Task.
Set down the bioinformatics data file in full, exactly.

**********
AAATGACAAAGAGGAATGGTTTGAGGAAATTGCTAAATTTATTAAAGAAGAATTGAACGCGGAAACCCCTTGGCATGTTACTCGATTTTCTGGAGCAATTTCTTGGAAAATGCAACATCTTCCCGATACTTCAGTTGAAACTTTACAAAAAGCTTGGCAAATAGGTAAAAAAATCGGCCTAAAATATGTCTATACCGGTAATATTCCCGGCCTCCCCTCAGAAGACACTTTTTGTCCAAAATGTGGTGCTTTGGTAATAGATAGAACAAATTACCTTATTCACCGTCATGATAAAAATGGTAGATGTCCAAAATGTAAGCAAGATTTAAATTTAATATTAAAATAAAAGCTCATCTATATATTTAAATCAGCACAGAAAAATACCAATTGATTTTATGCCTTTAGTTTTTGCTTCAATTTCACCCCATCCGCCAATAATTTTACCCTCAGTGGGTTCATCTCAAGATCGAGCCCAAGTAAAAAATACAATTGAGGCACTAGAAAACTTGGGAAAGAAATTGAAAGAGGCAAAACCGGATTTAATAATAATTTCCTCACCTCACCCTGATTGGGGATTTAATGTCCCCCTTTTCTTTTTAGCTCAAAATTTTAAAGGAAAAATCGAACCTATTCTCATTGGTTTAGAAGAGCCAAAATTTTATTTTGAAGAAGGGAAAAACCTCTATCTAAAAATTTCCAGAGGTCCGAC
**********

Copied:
AAATGACAAAGAGGAATGGTTTGAGGAAATTGCTAAATTTATTAAAGAAGAATTGAACGCGGAAACCCCTTGGCATGTTACTCGATTTTCTGGAGCAATTTCTTGGAAAATGCAACATCTTCCCGATACTTCAGTTGAAACTTTACAAAAAGCTTGGCAAATAGGTAAAAAAATCGGCCTAAAATATGTCTATACCGGTAATATTCCCGGCCTCCCCTCAGAAGACACTTTTTGTCCAAAATGTGGTGCTTTGGTAATAGATAGAACAAATTACCTTATTCACCGTCATGATAAAAATGGTAGATGTCCAAAATGTAAGCAAGATTTAAATTTAATATTAAAATAAAAGCTCATCTATATATTTAAATCAGCACAGAAAAATACCAATTGATTTTATGCCTTTAGTTTTTGCTTCAATTTCACCCCATCCGCCAATAATTTTACCCTCAGTGGGTTCATCTCAAGATCGAGCCCAAGTAAAAAATACAATTGAGGCACTAGAAAACTTGGGAAAGAAATTGAAAGAGGCAAAACCGGATTTAATAATAATTTCCTCACCTCACCCTGATTGGGGATTTAATGTCCCCCTTTTCTTTTTAGCTCAAAATTTTAAAGGAAAAATCGAACCTATTCTCATTGGTTTAGAAGAGCCAAAATTTTATTTTGAAGAAGGGAAAAACCTCTATCTAAAAATTTCCAGAGGTCCGAC